SCENE II.—EPHESUS. A Room in CERIMON's House. Enter CERIMON, a Servant, and some persons who have been

shipwrecked. Cer. Philemon, ho!

Enter PHILEMON. Phil. Doth my lord call?

Cer. Get fire and meat for these poor men: It has been a turbulent and stormy night.

Serv. I have been in many; but such a night as this,
Till now, I ne'er endur'd.

Cer. Your master will be dead ere you return;
There's nothing can be minister'd to nature
That can recover him.-Give this to the 'pothecary,
And tell me how it works.


[Exeunt all but CERIMON.

Enter two Gentlemen. 1 Gent.

Good-morrow, sir. 2 Gent. Good-morrow to your lordship.

Why do you stir so early?

1 Gent. Sir,
Our lodgings, standing bleak upon the sea,
Shook as the earth did quake;
The very principals did seem to rend,
And all to topple: pure surprise and fear
Made me to quit the house.

2 Gent. That is the cause we trouble you so early;
'Tis not our husbandry.

O, you say well.
1 Gent. But I much marvel that your lordship, having
Rich tire about you, should at these early hours
Shake off the golden slumber of repose.
It is most strange
Nature should be so conversant with pain,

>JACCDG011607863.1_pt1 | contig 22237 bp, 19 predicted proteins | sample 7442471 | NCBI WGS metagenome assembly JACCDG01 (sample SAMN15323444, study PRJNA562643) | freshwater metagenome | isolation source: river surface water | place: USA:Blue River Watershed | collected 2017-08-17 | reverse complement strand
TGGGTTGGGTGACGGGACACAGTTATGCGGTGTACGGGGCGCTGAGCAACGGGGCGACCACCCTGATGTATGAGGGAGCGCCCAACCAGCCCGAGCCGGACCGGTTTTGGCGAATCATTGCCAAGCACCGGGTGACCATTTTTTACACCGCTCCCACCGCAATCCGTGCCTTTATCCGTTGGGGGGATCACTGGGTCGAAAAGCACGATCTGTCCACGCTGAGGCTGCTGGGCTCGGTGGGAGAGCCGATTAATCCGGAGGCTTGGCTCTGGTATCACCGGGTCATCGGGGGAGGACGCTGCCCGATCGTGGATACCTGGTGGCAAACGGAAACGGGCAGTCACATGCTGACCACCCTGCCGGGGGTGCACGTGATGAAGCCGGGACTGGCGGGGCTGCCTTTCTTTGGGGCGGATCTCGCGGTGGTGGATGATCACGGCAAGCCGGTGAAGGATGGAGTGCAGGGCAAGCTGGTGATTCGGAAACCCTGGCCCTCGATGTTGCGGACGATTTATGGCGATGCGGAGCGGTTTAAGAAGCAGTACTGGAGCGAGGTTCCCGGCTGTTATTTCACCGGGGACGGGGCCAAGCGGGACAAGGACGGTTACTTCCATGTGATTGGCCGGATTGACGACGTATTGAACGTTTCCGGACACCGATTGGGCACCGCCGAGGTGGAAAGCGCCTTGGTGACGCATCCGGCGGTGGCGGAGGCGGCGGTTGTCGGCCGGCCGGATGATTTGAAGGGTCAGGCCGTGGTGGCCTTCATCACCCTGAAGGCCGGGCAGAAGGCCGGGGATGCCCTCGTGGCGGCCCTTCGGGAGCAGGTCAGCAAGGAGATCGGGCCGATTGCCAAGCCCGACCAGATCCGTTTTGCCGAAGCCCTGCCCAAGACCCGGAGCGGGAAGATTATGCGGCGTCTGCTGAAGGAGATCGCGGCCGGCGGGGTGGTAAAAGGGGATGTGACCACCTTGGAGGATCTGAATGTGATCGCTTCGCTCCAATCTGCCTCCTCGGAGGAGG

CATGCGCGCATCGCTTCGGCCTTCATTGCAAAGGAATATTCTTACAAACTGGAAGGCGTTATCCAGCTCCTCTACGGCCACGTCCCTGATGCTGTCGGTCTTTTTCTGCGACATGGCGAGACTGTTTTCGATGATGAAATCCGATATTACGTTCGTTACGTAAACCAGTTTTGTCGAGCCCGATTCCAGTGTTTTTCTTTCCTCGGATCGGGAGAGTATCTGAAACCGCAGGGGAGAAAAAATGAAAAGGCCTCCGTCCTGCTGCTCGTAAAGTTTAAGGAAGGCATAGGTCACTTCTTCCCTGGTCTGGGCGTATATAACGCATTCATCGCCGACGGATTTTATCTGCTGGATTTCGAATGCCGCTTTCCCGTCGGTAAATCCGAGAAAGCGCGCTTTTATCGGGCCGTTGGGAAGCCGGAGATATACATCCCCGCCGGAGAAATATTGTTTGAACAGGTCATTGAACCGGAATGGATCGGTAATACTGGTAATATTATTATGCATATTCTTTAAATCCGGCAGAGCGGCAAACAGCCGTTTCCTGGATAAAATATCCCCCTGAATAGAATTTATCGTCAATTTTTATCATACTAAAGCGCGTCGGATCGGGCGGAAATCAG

Being thereto not compell’d.

I held it ever,
Virtue and cunning were endowments greater
Than nobleness and riches: careless heirs
May the two latter darken and expend;
But immortality attends the former,
Making a man a god. 'Tis known I ever
Have studied physic, through which secret art,

By turning o'er authorities, I have, -
Together with my practice,-made familiar
To me and to my aid the blest infusions
That dwell in vegetives, in metals, stones;
And I can speak of the disturbances
That nature works, and of her cures; which give me
A more content in course of true delight
Than to be thirsty after tottering honour,
Or tie my treasure up in silken bags,
To please the fool and death.
2 Gent. Your honour has through Ephesus pour'd

Your charity, and hundreds call themselves